Businesses should be more mindful of their SEO strategies when Google updates its search engine algorithms. Google seems to always be tweaking their search engine algorithms. Sometimes, they come out with a major release change, however, Google makes small changes to their algorithms on a near constant basis. SEO strategies need to remain fluid to stay on track with Google. Google didn’t get to be the number one search engine in the world by resting on its laurels and not reacting to end user feedback and trends. Google is very proactive and you should be as well with your SEO strategies.
There are some tried and true SEO strategies that will probably always be in the game. Having good on-site page optimization, using quality keywords, writing great content and having high-quality links are pretty standard. When Google updates its algorithm, it’s trying to take out bad practices. If you engage in good SEO strategies, you should not be negatively affected by Google updates.
We’ll go over some Google updates and what changed so you can see what you may need to do to alter your SEO strategies over time.
Panda – 2011
Panda was Google’s first attempt to find and act on thin content. Thin content isn’t well-written and it does not include useful or relevant information in it. Panda also zeroed in on content farming sites which had a high ad-to-content ratio and other issues relating to content quality. This update was an SEO game changer.
Penguin – April 2012
When Penguin happened, Google penalized websites that used deceitful SEO practices to get higher rankings. They looked at websites that used spam, engaged in keyword stuffing, and other questionable SEO tactics. The Penguin update impacted about 3% of all English speaking websites so it was a biggie. Penguin made good SEO practices the norm, not the exception.
Pirate – 2012
This was a filter that Google designed to keep those with active copyright infringement reports from ranking highly on their search engine. Since 2012, Pirate has been updated periodically. In 2014, Google sought to fight against software and digital media piracy. This taught folks that you really do need to ask before using other people’s information.
Top Heavy – 2012
Top Heavy saw Google update its page layout algorithms. They devalued sites with too much ad-space above the fold. Google recognized that people didn’t want to scroll down the page past a bunch of ads. Rather, users want to see web content right away. Web pages were also penalized if the ads seemed too distracting to users.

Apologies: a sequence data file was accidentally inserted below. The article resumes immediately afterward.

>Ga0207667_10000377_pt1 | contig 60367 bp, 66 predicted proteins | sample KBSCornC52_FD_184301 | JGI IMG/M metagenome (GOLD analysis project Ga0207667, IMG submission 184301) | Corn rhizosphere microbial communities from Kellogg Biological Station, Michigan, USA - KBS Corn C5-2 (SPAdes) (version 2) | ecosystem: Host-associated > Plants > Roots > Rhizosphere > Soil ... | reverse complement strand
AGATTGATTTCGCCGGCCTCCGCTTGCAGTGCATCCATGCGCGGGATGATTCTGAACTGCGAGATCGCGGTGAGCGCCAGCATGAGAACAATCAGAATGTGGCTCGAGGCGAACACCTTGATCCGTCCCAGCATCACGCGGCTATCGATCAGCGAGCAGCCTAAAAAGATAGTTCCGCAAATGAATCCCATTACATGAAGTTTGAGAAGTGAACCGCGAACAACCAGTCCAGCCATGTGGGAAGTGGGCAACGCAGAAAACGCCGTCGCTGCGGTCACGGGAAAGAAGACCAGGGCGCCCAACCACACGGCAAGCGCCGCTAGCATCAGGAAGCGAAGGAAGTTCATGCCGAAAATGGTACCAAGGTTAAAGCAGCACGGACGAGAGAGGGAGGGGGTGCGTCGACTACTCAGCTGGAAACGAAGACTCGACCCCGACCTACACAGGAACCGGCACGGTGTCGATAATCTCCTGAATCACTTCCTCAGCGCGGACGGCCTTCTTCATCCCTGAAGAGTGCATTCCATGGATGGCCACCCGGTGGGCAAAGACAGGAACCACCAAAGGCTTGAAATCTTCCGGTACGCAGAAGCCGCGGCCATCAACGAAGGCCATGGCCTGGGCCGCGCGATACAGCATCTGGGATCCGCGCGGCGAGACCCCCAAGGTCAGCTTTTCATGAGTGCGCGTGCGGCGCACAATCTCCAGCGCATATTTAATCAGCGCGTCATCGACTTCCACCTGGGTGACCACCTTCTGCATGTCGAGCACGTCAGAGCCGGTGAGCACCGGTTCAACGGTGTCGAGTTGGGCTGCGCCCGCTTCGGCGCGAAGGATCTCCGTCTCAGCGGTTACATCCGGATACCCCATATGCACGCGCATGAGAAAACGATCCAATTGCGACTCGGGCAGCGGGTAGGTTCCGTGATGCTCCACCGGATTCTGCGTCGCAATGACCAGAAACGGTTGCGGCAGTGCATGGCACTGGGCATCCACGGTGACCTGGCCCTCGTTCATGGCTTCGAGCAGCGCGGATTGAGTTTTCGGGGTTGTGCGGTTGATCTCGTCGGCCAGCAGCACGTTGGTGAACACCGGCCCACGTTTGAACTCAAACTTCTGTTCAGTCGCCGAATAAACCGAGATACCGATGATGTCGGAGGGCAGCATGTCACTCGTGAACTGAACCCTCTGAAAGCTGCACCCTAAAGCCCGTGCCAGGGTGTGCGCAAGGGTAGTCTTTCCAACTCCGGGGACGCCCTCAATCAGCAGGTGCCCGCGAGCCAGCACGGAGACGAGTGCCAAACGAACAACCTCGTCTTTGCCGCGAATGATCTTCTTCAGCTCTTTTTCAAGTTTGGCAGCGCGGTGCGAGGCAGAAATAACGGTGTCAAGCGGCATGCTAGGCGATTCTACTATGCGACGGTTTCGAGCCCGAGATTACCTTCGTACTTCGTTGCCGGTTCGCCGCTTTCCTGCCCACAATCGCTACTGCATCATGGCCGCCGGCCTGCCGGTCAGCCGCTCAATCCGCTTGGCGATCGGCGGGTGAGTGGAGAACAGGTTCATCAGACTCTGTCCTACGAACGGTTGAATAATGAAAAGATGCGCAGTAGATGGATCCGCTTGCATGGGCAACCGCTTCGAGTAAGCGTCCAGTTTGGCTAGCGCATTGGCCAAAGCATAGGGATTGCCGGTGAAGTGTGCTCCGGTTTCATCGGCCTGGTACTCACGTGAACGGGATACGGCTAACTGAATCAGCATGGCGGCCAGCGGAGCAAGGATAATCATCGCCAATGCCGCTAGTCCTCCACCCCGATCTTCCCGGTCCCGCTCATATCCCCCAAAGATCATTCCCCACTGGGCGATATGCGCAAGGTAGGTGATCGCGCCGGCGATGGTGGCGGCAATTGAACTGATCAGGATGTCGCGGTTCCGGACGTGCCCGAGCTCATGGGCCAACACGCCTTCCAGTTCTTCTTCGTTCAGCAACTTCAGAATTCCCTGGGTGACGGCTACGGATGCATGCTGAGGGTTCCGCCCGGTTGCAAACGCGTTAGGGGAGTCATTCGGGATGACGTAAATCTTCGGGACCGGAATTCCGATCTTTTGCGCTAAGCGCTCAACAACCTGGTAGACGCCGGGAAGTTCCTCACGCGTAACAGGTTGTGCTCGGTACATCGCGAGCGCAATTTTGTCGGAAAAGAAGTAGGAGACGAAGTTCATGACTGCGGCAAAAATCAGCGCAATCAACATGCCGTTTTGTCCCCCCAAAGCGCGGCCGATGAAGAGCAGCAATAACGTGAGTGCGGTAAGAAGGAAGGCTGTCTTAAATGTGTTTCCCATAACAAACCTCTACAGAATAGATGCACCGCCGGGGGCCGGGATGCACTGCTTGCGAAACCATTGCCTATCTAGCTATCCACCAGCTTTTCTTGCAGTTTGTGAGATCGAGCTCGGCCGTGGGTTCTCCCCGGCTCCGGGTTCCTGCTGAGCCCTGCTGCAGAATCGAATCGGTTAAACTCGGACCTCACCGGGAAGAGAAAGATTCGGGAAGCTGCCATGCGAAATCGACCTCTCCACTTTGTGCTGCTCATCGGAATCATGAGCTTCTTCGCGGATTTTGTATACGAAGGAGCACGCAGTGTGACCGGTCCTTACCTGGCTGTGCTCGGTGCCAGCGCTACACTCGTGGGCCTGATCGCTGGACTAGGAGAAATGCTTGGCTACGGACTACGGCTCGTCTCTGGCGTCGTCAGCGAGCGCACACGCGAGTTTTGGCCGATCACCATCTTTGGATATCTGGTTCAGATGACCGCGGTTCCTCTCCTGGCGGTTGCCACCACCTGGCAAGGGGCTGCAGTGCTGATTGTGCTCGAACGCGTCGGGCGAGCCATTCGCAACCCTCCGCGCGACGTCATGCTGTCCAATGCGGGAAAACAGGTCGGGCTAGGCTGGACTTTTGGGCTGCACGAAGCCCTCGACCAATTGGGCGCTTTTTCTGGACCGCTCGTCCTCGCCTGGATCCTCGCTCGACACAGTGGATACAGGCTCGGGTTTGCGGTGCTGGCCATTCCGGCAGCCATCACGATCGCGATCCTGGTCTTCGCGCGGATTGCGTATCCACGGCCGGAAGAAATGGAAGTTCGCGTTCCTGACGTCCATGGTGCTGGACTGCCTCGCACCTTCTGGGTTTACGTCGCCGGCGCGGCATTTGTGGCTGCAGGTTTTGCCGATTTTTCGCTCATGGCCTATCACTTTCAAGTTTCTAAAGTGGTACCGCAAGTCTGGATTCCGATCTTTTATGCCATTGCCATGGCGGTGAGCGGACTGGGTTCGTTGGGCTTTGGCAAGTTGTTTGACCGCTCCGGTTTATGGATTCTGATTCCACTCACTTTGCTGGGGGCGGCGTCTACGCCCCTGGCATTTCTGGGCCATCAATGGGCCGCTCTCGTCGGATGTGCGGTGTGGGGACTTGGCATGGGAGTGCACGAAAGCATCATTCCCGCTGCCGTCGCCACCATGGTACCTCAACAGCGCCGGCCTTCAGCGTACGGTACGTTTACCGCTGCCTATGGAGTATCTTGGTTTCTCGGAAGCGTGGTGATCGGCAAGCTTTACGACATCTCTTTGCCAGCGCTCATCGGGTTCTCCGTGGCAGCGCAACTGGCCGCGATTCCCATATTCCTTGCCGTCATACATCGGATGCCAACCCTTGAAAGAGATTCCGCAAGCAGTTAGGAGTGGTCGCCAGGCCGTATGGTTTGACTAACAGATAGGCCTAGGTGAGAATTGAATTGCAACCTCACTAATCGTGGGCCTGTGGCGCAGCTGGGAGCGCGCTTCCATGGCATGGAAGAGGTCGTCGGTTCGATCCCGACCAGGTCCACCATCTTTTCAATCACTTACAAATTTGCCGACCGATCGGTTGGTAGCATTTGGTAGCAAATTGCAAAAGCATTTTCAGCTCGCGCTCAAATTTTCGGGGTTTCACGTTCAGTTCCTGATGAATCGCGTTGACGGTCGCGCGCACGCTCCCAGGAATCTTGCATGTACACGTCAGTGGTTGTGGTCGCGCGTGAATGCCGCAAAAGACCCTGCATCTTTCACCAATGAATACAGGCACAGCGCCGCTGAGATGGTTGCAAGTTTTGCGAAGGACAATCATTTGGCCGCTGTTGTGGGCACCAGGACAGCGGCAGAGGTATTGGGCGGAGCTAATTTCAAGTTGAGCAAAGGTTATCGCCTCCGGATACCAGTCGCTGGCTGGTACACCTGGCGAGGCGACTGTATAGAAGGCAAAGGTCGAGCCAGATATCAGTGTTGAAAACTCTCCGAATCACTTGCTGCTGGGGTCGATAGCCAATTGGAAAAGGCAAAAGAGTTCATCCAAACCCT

Payday – 2013
This algorithm helped identify and penalize websites that utilized search engine spam techniques in order to improve their search engine rankings. Google wanted to clean up search results for spammed search queries. After many updates, Payday has an individual search engine improvement focus that’s separate from any other algorithm that we know of.
Hummingbird – 2013
Hummingbird powered alterations to semantic searches. It looked at the meanings behind web pages, not just individual words. As a result, Google got better at focusing its searches. The goal of Hummingbird was to allow search engines to find a page by matching the meaning of the search rather than just a few select words. It was a monumental change in the SEO landscape.
Pigeon – July 2014
Google shocked the local search world with an update that dramatically altered some local results and modified how they handle and interpret location cues. Due to the hyperlocal tightening of the algorithm, Google could refine searches to high-quality results in the proper area where people were searching. This turned local search on its head and local SEO strategies changed significantly.
Mobile Update – April 2015
Google actually set up an algorithm to rank pages differently if they were optimized for mobile use. It made mobile-friendly websites a necessity for SEO. This update altered how we all access information. Google understood that people were using mobile more to search for their results and they wanted to make sure that websites were easy to read from mobile devices.
As you can see, Google is always on the cutting edge of search results and SEO practices. They want you to stay on your toes with your SEO strategies and practice good SEO. Google cares about user experience and so should you. One of the best SEO bits of advice we can give you is to plan your website with your user in mind. If you do that, you will have a sound website and solid SEO strategies that are not likely to be targeted by Google updates anytime soon.